Dismissing birth control, he cites the fact that “at any given moment, nearly 40 percent of women are using no birth-control method at all” and that roughly half of pregnancies in America are unintended. His argument is stronger than he realizes. Even though there is some evidence that contraception use has been on the rise, the rate of unintended pregnancy has remained stable over time and by some criteria has increased overall since the mid-1990s.
Frum likewise crosses new abortion-limiting state laws off the list of explanations since most of the decline occurred much earlier than these laws were passed in 2010. Though a valid point – especially since many states did not enact new laws and yet experienced a decline – there is still an impressive body of research that shows these laws do reduce the abortion rate, particularly when focused on public funding restrictions, parental involvement, and informed consent. Furthermore, the Texas Policy Evaluation Project found that Texas’ HB 2 has resulted in a noteworthy 13 percent decline in the state abortion rate in under a year since it was passed in November 2013.
For the decline leading up to 2011 – if not increased contraception use or recent state laws, then what? Frum concludes that abortion numbers are falling because society has finally “made its peace with unwed parenthood as an alternative to abortion.” Correction: Not just society at large, he suggests, but specifically the pro-life community in what he characterizes as a “fascinating irony.” Others have already articulated well that there is no true irony here since the pro-life movement not only has always had its mission rooted in assisting women through crisis pregnancies, but also has always considered the decision for single motherhood as “vastly superior to abortion.”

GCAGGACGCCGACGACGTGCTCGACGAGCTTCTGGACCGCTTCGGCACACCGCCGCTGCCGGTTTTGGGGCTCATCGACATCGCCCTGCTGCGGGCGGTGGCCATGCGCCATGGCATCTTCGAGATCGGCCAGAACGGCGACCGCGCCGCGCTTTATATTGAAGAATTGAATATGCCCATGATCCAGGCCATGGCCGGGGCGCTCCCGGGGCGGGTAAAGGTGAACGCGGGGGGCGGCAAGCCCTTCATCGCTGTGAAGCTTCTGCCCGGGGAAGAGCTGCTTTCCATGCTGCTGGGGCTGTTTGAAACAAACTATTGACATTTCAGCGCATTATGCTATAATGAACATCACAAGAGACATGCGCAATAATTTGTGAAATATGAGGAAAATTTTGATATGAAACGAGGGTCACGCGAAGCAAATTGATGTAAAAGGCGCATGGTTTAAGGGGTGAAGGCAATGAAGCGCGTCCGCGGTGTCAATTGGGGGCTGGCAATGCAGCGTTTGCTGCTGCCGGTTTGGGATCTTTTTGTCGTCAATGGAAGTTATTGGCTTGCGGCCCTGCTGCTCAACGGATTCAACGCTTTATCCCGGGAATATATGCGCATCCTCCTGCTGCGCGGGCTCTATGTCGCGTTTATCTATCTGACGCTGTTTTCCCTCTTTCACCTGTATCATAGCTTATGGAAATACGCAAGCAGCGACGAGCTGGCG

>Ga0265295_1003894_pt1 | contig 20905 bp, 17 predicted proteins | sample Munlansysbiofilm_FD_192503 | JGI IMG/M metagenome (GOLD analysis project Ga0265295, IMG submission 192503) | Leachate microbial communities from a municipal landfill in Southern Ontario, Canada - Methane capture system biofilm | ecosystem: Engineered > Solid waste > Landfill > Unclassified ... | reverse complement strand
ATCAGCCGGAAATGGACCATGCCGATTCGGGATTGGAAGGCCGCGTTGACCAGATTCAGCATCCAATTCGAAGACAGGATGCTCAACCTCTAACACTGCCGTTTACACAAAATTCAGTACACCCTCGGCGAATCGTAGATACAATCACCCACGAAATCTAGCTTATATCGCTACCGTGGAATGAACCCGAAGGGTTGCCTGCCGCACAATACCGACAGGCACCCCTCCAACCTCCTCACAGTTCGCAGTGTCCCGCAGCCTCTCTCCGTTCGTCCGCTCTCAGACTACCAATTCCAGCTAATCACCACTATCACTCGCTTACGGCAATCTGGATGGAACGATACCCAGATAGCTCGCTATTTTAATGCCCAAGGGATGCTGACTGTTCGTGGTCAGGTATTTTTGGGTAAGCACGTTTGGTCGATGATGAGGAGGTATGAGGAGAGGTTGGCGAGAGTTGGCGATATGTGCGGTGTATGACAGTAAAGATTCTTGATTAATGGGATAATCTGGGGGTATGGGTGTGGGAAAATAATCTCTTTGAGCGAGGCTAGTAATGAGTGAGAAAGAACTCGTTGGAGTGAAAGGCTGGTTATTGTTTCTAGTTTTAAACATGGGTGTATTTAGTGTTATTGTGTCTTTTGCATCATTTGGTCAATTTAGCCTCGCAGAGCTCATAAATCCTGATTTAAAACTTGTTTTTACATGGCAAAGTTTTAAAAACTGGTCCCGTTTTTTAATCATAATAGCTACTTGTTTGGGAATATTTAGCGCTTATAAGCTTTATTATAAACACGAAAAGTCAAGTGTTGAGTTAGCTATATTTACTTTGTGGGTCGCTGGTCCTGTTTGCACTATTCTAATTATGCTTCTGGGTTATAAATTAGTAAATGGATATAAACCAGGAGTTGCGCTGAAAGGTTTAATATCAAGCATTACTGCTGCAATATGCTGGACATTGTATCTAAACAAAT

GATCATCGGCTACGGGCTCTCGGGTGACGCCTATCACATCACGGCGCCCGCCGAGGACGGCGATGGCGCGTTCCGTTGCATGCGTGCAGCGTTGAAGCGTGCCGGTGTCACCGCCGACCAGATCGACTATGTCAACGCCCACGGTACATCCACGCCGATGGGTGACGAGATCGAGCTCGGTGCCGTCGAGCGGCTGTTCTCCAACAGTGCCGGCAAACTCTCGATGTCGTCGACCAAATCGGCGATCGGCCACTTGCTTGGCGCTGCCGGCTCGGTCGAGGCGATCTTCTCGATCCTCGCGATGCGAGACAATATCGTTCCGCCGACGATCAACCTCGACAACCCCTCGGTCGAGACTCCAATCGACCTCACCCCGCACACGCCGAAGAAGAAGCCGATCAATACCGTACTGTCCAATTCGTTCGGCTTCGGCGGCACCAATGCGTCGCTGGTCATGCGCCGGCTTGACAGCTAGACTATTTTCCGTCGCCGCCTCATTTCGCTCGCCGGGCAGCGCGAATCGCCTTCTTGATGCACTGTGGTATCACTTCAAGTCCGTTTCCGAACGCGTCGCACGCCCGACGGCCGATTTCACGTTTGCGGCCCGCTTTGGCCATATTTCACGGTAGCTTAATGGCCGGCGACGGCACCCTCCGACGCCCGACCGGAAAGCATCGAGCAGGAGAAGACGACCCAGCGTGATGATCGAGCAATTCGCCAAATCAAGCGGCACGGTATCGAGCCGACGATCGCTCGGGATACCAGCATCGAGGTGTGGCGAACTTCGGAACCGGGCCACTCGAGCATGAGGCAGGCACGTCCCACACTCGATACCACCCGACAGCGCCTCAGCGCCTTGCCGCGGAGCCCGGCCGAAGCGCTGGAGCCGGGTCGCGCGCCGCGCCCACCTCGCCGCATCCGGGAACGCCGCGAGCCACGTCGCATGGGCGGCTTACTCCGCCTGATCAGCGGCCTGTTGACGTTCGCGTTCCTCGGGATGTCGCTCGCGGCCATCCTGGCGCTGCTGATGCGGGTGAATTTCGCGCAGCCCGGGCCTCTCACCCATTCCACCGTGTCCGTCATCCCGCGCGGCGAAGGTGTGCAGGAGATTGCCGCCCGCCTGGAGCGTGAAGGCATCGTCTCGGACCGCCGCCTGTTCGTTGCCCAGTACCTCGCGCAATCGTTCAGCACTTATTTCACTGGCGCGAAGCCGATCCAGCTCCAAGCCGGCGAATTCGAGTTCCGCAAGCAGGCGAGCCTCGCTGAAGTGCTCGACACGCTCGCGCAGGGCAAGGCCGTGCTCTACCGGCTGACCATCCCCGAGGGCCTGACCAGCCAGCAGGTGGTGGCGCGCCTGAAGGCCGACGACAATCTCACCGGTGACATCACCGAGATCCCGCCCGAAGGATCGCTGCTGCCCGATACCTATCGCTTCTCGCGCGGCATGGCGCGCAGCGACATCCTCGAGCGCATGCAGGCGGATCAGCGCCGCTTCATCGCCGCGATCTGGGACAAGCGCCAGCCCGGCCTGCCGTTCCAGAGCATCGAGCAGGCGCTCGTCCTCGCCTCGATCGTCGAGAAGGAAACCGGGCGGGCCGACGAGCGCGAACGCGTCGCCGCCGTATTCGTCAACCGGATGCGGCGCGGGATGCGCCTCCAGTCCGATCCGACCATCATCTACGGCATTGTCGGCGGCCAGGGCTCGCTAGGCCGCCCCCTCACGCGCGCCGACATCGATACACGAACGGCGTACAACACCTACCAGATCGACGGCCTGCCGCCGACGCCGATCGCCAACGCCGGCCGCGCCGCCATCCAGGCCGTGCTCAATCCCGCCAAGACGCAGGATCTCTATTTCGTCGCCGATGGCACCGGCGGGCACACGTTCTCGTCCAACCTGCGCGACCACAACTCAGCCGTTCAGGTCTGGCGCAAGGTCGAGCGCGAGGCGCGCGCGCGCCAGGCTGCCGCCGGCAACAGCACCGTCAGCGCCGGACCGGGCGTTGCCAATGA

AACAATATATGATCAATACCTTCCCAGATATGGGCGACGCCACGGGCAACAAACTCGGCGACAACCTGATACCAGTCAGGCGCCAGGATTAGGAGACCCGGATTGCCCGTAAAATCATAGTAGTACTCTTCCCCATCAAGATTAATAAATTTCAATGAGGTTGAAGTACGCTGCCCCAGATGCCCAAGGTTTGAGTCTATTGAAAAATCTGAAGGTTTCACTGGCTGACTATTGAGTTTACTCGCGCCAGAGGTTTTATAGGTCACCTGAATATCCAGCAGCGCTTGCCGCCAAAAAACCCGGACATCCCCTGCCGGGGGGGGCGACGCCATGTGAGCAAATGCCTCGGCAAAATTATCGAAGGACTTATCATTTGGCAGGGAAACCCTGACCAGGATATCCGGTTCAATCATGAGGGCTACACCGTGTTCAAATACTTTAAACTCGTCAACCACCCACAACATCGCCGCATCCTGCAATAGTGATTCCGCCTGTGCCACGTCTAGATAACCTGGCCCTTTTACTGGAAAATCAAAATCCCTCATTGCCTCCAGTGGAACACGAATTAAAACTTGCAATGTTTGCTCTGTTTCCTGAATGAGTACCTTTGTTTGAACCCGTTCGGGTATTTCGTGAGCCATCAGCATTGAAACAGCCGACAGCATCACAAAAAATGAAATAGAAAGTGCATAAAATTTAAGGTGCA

On the whole, Frum’s focus on marriage itself is warranted. He calls attention to a notable rise in live births to unmarried women from 1940 to 2007. In a nutshell, this, he reasons, shows that unmarried women who didn’t intend their pregnancies are increasingly choosing life and carrying their babies to term. Enter his commentary on the growing social acceptability of single motherhood to explain the shift in personal decision-making.